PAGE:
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Can I Afford to Buy a Home With a Mortgage Helper?

Just when you thought you’d never be able to afford the spacious new home you’ve been eyeing, the new rules surrounding gross rental income and mortgage helpers were established. If you’re planning on renting out a secondary suite from your current home to a tenant, these rules will move you one step closer towards affording the home that you’ve been dreaming about.

Effective Sept. 28, 2015, the Canada Mortgage and Housing Corporation (CMHC) increased the amount of rental income that can be used from secondary suites when qualifying for a mortgage. It says: “CMHC will consider up to 100% of gross rental income from a two-unit owner-occupied property that is the subject of a loan application submitted for insurance.”

Previously, you were only allowed to use just 50% of the gross rental income you earned from renting out a secondary suite. If you were renting out your basement for $9,600 a year ($800 a month) under the old rules, only half of that amount would be considered income on your mortgage application. The new rules allow the full $9,600 to be included. In this case, that’s an additional $4,800 that’ll go towards helping you get a bigger mortgage. And renting your basement just became that much more attractive.

If you’re planning to purchase a property as a first-time home buyer but you’re unsure about whether or not you’ll be approved for the mortgage you need, consider shopping around for homes that currently rent out basement units, in-law apartments, or garden suites. In order for the new CMHC rule to apply to your property, the unit rented out needs to be self-contained. This means that your tenant’s suite has to have its own entrance, kitchen, living, and sleeping areas that are separate from the rooms you’re using. The only parts of the property that can be shared are yards, parking spaces, laundry and storage rooms, and hallways.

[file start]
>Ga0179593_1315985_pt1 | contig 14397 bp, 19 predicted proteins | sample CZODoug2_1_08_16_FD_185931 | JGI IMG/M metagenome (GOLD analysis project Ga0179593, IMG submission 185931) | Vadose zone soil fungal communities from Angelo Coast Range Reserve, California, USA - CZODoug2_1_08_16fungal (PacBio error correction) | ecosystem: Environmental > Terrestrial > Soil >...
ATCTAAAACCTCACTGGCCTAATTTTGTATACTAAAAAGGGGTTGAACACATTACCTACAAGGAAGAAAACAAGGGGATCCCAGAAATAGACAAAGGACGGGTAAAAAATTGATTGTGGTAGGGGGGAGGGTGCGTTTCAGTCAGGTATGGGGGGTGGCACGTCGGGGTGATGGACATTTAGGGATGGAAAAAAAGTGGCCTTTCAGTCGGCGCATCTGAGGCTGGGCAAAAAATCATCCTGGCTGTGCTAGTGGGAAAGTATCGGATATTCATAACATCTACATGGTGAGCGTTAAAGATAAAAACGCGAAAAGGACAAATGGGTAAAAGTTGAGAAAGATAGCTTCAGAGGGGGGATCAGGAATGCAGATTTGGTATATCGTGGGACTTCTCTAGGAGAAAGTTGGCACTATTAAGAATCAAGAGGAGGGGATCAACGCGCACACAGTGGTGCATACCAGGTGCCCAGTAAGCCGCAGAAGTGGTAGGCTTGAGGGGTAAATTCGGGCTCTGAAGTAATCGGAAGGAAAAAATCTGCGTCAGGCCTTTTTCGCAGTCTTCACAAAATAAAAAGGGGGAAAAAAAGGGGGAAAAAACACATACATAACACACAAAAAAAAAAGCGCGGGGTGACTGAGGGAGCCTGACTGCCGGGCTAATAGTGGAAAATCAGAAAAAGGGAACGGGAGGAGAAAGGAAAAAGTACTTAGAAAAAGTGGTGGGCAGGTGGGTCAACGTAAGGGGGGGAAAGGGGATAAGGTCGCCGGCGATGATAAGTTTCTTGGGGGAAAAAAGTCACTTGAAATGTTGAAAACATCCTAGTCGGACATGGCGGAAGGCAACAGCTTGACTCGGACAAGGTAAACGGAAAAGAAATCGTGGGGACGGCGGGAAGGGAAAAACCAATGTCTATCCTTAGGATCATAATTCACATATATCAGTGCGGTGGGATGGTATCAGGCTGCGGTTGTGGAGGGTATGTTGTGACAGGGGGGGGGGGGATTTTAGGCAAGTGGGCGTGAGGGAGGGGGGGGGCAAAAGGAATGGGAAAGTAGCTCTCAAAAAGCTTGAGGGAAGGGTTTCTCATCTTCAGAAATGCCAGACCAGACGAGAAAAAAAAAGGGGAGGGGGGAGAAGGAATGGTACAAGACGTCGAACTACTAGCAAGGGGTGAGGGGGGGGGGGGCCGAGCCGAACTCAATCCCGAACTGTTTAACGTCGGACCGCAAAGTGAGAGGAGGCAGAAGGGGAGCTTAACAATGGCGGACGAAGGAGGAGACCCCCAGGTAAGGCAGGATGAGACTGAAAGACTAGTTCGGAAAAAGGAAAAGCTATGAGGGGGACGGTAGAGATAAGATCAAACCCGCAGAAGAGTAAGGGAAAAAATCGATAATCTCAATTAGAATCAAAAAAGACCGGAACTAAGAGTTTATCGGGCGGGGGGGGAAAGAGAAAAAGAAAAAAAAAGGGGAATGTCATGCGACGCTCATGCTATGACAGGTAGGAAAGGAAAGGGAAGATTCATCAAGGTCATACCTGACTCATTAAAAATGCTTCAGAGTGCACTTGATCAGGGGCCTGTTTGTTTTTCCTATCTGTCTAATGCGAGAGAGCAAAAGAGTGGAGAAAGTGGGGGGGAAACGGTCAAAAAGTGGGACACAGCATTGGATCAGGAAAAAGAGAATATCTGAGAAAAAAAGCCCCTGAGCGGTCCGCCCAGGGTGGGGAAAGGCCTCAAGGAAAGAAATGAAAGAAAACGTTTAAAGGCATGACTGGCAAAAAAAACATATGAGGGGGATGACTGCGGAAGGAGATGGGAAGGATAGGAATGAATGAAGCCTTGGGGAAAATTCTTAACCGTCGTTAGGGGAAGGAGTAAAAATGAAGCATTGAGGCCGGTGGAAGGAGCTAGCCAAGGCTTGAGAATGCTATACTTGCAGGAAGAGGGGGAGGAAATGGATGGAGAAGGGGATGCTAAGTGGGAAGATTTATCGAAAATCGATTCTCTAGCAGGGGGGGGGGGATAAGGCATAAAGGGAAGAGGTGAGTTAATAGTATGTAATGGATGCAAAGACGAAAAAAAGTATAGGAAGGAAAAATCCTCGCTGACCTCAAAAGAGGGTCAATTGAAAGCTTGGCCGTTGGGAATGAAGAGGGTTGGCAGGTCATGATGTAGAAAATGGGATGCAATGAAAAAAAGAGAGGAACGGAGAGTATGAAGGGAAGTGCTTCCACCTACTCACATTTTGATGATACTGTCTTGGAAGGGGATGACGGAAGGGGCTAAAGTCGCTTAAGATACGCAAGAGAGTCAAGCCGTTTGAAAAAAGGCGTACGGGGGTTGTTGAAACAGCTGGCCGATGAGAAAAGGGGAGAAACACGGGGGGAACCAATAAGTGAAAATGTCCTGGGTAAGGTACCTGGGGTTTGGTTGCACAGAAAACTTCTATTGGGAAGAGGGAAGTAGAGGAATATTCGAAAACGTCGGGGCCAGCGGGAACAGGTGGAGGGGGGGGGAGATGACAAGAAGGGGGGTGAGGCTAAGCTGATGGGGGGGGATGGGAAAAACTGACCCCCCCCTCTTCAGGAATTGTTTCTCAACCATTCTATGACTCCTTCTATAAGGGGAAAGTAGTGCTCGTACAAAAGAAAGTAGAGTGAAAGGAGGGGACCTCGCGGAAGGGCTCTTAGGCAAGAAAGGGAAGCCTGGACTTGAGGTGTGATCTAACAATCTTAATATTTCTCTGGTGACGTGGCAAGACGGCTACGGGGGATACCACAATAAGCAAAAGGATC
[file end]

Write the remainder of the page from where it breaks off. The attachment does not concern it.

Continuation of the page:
Your mortgage application 

When filling in your mortgage application, the rental income you claim must be the same value as the income earned by the home’s current owners. Moreover, the rental income will only be considered if it’s been continuous for at least two years. If the rent has changed over the past two years, use the average amount. Finally, you’ll need a credit score of at least 680 for CMHC’s new rules to apply to you.

The calculation

Let’s assume that the average Canadian is earning $50,000 a year (before taxes). Let’s also say that this individual is currently earning $10,000 in rental income through a mortgage helper, thus earning a total of $60,000. If we apply the old CMHC rules, our mortgage affordability calculator tells us that with a $30,000 down payment, the maximum home price you can afford is $349,631 (this calculation is based on a five-year fixed mortgage rate of 2.29% and an amortization period of 25 years). With the new CMHC rule, you can include the full amount of your rental income. This changes the maximum home price you can afford to $381,709. That’s an additional $32,708!

The risks and the rewards

By allowing homebuyers to include the full rental income from secondary suites in their mortgage applications, this will help many young families and first-time buyers get into the housing market.

However, taking out a larger mortgage will come with a great deal of responsibility. For those who have trouble with budgeting and overspending, a larger mortgage might also mean taking on greater financial risk. Not only will the principal amount increase, interest costs and land transfer taxes will also increase with more expensive homes. These payments may become especially difficult if your tenant moves out and you’re unable to find a replacement.

A mortgage helper could be the key to helping you realize your dream of home ownership. However, it’s always in your best interest to look over your budget before making a decision on whether or not you can afford to buy a home.

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Flickr: Joe Mabel